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Winter student-athletes to receive free year of eligibility

Winter student-athletes set to receive the same free year of eligibility as fall and spring athletes did

NCAA Basketball: UCLA at Washington State James Snook-USA TODAY Sports

The NCAA Division 1 Council voted this week to ratify multiple measures pertaining to the winter sports calendar, most notably being that each student-athlete within the winter sports will receive a free year of eligibility.

Winter sports were the lone student-athlete term that did not have the waiver granted to them as both fall and spring athletes were granted such a waiver early on in the process.

The NCAA voted previously to all spring and fall sports athletes to maintain their year of eligibility no matter which or how much or what portions of their seasons were affected by the coronavirus pandemic. Spring athletes had their entire seasons canceled while fall sports athletes had the option to opt-out of their seasons as opposed to play through a pandemic.

The winter athletes now have that same option granted by proxy through this ruling and as such, will also give them freedom of mind for these issues that may arise ahead of this 2020-21 winter season.

“We felt it was important to make this decision now so student-athletes had the peace of mind to go into this season and compete,” NCAA Division I Council Chair Grace Calhoun told ESPN on Wednesday. “They know they can regain that eligibility and have their clock automatically extended, so they’re not taking that chance on the front end if they choose to compete.”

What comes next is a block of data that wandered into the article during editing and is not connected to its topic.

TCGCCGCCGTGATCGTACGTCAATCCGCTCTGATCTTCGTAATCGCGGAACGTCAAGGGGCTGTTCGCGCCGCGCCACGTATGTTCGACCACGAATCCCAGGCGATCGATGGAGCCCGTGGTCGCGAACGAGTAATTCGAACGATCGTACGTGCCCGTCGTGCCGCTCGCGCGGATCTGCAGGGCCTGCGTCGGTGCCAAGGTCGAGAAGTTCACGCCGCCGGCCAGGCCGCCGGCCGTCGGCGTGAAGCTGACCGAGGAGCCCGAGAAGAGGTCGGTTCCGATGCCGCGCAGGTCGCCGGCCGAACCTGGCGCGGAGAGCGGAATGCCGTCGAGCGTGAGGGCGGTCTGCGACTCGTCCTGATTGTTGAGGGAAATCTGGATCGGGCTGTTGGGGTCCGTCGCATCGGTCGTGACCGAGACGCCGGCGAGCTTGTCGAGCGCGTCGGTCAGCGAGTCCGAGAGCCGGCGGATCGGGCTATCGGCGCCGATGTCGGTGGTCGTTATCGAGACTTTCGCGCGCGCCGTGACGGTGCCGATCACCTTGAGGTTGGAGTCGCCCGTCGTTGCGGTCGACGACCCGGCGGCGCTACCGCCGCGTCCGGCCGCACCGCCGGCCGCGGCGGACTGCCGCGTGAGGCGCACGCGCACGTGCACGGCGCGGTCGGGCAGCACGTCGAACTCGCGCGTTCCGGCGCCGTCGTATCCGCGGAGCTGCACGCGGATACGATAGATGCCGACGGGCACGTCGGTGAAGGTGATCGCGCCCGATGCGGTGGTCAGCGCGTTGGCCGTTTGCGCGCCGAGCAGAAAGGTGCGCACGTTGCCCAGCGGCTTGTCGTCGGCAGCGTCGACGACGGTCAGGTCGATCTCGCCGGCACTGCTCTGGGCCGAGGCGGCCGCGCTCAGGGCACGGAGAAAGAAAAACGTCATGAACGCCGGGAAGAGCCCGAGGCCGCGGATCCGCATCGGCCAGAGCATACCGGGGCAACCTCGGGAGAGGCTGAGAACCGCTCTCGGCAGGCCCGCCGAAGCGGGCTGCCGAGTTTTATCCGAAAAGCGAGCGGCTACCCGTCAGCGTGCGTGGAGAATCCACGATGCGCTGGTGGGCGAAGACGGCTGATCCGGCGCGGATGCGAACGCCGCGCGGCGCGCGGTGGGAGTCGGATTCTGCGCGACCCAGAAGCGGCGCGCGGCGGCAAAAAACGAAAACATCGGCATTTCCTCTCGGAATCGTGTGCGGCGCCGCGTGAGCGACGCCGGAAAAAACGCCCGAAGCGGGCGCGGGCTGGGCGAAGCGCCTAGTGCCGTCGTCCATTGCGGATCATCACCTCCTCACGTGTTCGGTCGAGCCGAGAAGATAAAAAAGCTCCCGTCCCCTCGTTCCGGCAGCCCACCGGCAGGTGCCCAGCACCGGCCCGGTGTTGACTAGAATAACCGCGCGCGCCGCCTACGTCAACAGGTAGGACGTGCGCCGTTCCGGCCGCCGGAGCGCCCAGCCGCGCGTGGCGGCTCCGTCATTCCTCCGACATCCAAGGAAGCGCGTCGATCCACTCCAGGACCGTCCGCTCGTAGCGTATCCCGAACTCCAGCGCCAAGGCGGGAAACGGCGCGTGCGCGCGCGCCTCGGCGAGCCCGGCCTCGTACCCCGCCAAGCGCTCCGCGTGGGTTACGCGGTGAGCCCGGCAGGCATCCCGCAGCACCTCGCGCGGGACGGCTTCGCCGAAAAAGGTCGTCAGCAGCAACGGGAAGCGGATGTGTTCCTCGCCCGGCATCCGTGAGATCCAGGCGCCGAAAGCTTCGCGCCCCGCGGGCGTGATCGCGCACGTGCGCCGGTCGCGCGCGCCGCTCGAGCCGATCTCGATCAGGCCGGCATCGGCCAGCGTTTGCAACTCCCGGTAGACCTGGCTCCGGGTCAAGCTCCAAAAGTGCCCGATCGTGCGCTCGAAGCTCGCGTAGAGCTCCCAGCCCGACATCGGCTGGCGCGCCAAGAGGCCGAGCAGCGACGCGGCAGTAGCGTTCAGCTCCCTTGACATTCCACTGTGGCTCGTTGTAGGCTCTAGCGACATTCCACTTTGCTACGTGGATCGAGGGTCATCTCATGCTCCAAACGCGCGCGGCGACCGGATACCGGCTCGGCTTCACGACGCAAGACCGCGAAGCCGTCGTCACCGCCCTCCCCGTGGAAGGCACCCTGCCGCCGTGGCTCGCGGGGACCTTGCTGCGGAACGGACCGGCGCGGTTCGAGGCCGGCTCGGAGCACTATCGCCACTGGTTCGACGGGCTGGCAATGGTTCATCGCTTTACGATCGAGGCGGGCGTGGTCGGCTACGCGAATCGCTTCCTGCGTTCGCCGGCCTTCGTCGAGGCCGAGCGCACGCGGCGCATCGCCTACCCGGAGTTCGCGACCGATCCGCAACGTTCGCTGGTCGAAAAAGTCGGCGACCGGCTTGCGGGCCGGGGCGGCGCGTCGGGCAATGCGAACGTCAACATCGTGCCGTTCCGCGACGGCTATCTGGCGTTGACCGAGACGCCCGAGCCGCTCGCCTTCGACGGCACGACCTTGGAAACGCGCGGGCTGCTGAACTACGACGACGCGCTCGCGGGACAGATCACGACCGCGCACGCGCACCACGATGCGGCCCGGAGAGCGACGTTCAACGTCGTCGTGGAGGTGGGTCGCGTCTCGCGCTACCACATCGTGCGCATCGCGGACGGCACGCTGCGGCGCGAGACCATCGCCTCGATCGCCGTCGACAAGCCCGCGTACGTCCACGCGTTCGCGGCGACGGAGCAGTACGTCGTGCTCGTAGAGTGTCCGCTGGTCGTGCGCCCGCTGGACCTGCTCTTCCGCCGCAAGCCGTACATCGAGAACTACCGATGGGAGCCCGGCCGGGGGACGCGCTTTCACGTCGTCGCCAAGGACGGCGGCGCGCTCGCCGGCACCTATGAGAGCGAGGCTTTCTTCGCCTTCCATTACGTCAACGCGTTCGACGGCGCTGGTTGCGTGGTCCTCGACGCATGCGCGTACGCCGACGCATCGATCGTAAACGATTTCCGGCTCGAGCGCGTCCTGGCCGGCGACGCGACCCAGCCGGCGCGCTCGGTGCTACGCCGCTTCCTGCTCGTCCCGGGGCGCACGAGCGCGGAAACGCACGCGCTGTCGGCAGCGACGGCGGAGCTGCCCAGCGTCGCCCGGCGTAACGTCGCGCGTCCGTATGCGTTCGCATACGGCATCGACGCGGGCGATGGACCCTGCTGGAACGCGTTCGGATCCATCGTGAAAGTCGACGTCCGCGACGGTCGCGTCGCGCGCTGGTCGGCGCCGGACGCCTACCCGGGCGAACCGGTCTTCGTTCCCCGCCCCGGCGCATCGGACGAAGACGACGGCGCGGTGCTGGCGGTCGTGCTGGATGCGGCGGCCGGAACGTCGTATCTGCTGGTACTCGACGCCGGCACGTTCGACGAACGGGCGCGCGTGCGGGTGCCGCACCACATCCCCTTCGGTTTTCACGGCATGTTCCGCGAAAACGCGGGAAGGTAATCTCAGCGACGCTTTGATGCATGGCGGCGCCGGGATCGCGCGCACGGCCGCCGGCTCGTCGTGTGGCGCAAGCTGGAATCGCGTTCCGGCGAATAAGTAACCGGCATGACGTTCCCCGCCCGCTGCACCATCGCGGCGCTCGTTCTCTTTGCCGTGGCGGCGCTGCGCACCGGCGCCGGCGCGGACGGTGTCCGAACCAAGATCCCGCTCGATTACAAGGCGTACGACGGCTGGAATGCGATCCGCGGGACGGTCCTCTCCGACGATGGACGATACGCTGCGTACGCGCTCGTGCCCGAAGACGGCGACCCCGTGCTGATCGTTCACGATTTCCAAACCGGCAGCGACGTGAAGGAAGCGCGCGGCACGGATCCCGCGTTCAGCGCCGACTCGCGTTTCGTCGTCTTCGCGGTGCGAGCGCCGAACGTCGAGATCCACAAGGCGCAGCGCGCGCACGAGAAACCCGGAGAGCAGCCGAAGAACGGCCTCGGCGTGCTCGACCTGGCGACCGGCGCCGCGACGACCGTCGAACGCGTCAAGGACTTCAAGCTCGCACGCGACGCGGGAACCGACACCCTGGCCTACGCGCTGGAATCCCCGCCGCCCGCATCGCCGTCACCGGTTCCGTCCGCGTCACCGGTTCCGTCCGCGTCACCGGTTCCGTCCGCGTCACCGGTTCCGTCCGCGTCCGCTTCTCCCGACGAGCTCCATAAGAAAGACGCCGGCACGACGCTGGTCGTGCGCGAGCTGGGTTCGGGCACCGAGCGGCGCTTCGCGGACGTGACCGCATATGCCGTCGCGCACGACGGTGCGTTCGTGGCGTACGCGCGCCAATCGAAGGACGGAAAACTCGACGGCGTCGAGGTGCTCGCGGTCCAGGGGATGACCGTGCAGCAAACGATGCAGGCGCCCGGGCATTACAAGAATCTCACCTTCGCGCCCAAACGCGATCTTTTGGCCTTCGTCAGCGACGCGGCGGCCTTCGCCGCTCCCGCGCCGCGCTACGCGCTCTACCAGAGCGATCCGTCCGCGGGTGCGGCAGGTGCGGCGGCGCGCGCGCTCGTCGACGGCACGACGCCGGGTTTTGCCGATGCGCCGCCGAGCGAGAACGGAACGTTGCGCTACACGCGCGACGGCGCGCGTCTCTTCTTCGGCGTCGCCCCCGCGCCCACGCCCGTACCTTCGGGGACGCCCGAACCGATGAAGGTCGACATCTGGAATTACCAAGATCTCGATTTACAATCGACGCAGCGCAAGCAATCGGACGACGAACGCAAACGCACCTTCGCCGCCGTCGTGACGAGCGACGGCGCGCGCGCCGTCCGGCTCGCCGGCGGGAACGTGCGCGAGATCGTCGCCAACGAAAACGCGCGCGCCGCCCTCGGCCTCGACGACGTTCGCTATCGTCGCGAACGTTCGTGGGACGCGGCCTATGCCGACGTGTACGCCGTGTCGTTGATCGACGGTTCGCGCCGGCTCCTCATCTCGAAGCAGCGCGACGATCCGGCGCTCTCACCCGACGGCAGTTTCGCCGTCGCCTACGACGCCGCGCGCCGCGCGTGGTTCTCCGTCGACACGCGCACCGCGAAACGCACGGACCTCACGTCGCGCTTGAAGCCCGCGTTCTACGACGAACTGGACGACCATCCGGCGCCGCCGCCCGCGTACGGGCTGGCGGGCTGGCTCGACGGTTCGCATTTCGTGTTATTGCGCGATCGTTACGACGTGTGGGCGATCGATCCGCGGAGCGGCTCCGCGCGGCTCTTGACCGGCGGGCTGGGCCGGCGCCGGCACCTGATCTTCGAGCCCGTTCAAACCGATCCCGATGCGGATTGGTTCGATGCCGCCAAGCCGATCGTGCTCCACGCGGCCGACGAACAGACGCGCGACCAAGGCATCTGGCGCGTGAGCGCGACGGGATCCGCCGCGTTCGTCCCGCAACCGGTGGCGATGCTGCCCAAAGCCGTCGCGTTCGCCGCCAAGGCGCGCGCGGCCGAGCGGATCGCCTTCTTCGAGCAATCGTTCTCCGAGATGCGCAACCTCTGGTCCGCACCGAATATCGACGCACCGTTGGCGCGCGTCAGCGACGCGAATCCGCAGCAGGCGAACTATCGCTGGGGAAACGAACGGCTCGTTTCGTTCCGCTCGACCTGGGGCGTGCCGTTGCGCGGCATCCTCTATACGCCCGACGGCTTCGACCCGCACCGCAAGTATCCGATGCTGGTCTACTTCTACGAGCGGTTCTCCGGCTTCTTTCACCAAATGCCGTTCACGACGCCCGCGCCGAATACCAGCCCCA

There is also pushing forward from the Division I Council this week, looking forward to coming to rulings on the Name, Image, Likeness ahead of 2021 as well as a new one-time transfer rule that would allow student-athletes to transfer schools without having to sit out a season.

From ESPN:

On the name, image and likeness (NIL) front, council members debated a proposal from the working group that has been assigned to come up with new rules as they continue to sort through some of the details of how college athletes will be able to make money in the future. A little more than a year ago, the NCAA’s board of governors told each division of the association to revise its rules restricting athletes from making money by selling the rights to their NIL. Under pressure from state and federal lawmakers, the association is expected to vote on changes that would go into effect no later than next fall.

Federal and state lawmakers might also have a say in how much the NCAA is allowed to restrict the future earning power of college athletes. After college sports leaders asked for their help, several members of Congress introduced pieces of legislation that address the changing landscape of college sports. State laws that have already passed could go into effect as soon as next summer if they are not preempted by federal legislation. NCAA leaders are hoping their proposed changes will work in concert with what Congress decides to pass to create a uniform set of rules that apply across the nation. Some members of Congress have expressed concern that the NCAA is unwilling to go far enough in expanding the rights and benefits of college athletes.

Calhoun said the group was trying to be “as permissive as possible while making sure there was fairness and integrity in the process.” College leaders have said they are concerned that an unrestricted market for college athlete endorsements would be used as a thinly veiled recruiting tool, rather than matching the true market value of an endorsement. Calhoun said she hopes that transparency and flexibility will help them manage some of the still unresolved issues in balancing those two objectives.

A lot to read through as opposed to the NLI ruling as well as other rulings coming to head.

The most important feature, now however, is that winter athletes are free to play or not play without fear of losing a year of eligibility through this pandemic.

And that just feels right.